The City-Parish Planning Commission will interview three planning director finalists on May 5, including the person serving as interim director.
Commissioners voted Wednesday to consider interim Planning Director Ryan Holcomb for the job, based on his experience serving in that role since former Planning Director Troy Bunch retired in November.
The move follows a series of setbacks in the search that have left the Planning Commission with just two finalists from its original list of top candidates.
Finalists Don Broussard, of Atlanta, and Frank Duke, of Norfolk, Va., have both undergone background and reference checks and were asked to participate in another round of interviews after Charles Graves, the commission’s first pick for the job, turned down an offer last month.
Broussard, a Lake Charles native who graduated from LSU, owns Town Planning & Design LLC in Atlanta. Duke resigned from his post as Norfolk, Va.’s planning director in November after six years on the job.
Holcomb did not originally apply for the job, and some commissioners raised concern over his addition to the slate Wednesday. Commissioner Sarah Holiday-James unsuccessfully pushed to open the job up to other applicants for a week if Holcomb was to be considered.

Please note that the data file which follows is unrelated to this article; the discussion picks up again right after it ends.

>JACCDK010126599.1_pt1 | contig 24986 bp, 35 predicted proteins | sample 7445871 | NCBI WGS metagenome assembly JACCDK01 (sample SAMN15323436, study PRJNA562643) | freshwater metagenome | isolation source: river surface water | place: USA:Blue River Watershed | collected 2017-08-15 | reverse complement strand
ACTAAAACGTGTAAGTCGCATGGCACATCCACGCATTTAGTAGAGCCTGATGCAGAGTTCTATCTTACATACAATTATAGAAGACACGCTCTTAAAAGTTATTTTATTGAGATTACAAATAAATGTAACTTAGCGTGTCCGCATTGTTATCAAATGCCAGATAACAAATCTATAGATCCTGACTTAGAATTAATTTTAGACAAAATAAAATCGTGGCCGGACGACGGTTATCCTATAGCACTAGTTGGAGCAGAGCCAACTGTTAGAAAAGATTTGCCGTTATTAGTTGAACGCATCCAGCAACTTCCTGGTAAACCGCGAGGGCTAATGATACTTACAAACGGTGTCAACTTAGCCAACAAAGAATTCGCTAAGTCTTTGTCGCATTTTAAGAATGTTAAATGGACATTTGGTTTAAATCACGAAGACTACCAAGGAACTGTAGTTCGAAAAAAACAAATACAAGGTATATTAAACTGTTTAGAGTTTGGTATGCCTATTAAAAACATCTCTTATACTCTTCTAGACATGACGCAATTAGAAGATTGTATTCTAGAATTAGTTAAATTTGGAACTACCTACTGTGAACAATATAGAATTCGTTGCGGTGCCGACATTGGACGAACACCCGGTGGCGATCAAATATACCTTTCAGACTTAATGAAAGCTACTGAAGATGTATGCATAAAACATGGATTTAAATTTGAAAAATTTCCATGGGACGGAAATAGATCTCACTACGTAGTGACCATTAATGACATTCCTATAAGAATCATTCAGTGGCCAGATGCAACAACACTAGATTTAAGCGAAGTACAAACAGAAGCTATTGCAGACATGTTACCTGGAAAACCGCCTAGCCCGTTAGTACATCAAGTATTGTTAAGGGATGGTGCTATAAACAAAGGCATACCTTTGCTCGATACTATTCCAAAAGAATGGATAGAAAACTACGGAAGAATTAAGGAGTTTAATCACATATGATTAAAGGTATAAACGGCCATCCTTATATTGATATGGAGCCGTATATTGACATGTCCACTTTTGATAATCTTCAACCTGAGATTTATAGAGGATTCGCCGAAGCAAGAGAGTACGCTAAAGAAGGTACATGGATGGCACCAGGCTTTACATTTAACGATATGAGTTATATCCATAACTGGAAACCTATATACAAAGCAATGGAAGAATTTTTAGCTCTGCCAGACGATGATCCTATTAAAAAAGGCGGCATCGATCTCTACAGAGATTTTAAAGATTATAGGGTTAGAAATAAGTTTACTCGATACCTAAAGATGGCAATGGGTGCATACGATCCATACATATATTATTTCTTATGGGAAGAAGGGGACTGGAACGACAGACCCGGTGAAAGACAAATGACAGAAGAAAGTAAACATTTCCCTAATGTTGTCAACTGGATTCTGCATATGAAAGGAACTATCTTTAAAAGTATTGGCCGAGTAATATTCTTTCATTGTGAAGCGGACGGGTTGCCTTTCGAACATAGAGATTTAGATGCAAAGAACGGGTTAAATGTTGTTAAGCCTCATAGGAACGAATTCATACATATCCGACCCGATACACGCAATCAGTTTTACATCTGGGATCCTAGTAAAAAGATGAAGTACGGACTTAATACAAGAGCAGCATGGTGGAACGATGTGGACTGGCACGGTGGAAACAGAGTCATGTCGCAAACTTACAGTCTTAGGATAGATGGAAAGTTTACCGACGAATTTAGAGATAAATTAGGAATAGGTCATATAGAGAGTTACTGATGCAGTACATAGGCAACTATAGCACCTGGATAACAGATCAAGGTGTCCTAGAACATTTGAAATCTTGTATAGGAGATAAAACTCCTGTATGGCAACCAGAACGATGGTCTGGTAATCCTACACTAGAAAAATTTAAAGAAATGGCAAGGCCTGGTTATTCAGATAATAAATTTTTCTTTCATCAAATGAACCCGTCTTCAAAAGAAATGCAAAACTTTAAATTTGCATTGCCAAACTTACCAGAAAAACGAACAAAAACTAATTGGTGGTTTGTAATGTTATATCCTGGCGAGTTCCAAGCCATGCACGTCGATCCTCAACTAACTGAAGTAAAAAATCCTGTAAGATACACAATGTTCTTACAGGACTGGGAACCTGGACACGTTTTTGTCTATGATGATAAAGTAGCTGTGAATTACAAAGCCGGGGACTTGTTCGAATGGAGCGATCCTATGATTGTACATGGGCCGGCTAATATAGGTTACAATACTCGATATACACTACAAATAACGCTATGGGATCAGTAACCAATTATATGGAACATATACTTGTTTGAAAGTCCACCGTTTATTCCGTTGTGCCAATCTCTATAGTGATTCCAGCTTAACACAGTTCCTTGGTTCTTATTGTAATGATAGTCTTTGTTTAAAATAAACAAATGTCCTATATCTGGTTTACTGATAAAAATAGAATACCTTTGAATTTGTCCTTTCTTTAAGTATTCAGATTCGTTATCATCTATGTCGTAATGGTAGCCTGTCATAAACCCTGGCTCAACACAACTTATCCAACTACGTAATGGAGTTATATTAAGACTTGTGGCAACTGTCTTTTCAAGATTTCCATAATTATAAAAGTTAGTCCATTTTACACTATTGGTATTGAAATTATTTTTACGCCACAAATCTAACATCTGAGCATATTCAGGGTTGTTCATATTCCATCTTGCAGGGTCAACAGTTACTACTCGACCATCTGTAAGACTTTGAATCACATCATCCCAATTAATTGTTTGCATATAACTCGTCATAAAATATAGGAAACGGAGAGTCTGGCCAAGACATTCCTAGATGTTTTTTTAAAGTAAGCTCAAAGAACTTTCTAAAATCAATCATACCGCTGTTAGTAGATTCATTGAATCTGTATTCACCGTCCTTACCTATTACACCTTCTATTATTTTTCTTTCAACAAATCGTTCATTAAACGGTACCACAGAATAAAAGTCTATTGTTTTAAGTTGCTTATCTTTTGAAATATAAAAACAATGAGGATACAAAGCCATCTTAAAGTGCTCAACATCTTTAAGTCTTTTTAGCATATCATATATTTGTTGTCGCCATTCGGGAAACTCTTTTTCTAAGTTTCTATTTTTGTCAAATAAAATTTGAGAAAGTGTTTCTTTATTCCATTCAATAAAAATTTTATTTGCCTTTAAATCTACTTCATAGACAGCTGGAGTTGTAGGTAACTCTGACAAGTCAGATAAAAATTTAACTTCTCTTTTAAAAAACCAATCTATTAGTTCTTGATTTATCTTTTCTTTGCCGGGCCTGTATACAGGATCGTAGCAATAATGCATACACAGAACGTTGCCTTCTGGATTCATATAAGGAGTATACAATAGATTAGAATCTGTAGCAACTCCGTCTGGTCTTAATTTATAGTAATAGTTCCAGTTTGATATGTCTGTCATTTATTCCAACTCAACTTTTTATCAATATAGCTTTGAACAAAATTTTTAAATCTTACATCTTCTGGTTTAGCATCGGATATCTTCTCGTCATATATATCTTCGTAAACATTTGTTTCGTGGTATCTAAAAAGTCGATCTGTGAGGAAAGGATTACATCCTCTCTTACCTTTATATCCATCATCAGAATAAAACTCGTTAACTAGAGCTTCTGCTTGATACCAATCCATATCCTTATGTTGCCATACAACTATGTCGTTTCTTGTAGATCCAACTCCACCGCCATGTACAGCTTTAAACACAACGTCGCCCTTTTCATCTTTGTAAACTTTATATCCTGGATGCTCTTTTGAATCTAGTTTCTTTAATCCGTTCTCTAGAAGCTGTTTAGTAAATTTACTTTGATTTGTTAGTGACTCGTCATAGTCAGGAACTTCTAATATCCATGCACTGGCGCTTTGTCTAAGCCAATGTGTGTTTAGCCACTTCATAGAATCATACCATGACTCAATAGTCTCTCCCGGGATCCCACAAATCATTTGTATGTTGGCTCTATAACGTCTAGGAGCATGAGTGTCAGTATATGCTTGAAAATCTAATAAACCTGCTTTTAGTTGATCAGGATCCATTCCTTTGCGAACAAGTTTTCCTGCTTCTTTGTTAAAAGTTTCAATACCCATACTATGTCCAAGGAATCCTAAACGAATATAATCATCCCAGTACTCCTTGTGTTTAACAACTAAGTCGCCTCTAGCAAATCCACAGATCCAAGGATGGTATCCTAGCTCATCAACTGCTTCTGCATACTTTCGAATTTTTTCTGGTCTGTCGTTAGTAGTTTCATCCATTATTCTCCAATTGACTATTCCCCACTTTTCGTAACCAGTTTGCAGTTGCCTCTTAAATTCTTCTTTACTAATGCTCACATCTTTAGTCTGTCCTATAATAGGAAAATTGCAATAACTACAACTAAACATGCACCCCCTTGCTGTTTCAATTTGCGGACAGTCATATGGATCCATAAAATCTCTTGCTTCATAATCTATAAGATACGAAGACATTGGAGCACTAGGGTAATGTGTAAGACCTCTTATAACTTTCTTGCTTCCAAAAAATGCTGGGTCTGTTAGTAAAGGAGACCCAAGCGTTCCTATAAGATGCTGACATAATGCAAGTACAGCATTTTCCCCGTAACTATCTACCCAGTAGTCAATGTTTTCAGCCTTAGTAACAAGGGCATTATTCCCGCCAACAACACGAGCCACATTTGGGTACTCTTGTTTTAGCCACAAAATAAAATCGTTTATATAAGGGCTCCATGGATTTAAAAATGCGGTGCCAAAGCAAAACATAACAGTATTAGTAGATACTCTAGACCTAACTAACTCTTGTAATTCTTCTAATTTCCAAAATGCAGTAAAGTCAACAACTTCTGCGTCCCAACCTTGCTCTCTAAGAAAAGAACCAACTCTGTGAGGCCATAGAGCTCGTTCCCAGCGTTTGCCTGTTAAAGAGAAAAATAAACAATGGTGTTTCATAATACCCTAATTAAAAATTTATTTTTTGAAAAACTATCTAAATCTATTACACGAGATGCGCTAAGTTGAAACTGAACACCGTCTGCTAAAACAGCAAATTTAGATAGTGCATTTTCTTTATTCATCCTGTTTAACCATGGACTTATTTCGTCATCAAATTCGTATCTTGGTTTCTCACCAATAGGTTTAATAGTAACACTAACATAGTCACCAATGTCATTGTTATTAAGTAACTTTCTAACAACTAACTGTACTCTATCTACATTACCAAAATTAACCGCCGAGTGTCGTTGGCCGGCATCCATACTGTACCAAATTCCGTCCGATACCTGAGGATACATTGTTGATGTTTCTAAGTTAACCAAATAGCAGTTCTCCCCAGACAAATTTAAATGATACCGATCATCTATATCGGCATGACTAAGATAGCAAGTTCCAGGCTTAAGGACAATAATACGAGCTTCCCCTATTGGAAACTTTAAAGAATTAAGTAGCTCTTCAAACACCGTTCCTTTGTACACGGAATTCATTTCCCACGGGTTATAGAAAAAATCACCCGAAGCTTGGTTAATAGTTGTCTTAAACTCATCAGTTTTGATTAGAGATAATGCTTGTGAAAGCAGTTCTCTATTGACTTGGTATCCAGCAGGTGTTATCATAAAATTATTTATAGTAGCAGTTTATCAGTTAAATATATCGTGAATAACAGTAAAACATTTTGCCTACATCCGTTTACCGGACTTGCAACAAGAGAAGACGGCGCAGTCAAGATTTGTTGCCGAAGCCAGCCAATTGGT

“What I’m looking at is being fair and consistent,” she said.
Commissioners W.T. Winfield, Darius Bonton, James Gilmore, John Price and Steven Perret voted in favor of adding Holcomb to the finalist slate, while Commissioners Gregory DuCote, Laurie Marien and Holiday-James voted against.
Planning Commission Chairwoman Tara Wicker was absent.
Prior to the meeting, at least two Metro Council members — Mayor Pro Tem Chandler Loupe and Councilman John Delgado — had suggested that the search end and the job be given to Holcomb. Councilwoman C. Denise Marcelle spoke in support of considering Holcomb, who grew up in Baton Rouge and has a degree from LSU, for the job.
“We constantly talk about feeding people here in Baton Rouge and helping our own,” she said. “If he is a qualified person, he should be considered. The best and brightest could possibly be right here at home.”
The Planning Commission received more than 90 applications last fall, but those familiar with the process repeatedly have said salary could make it difficult to find the “rising star” leaders want.
“I want us to hire the most qualified person we can possibly get,” Nancy Curry, president of the Federation of Greater Baton Rouge Civic Association, said Wednesday. “I think the salary is an important issue and we need to be able to pay for that qualified person.”
Only the Metro Council can raise the $101,000 salary cap for the position, and council members present Wednesday were cool to the suggestion, mentioning budget constraints.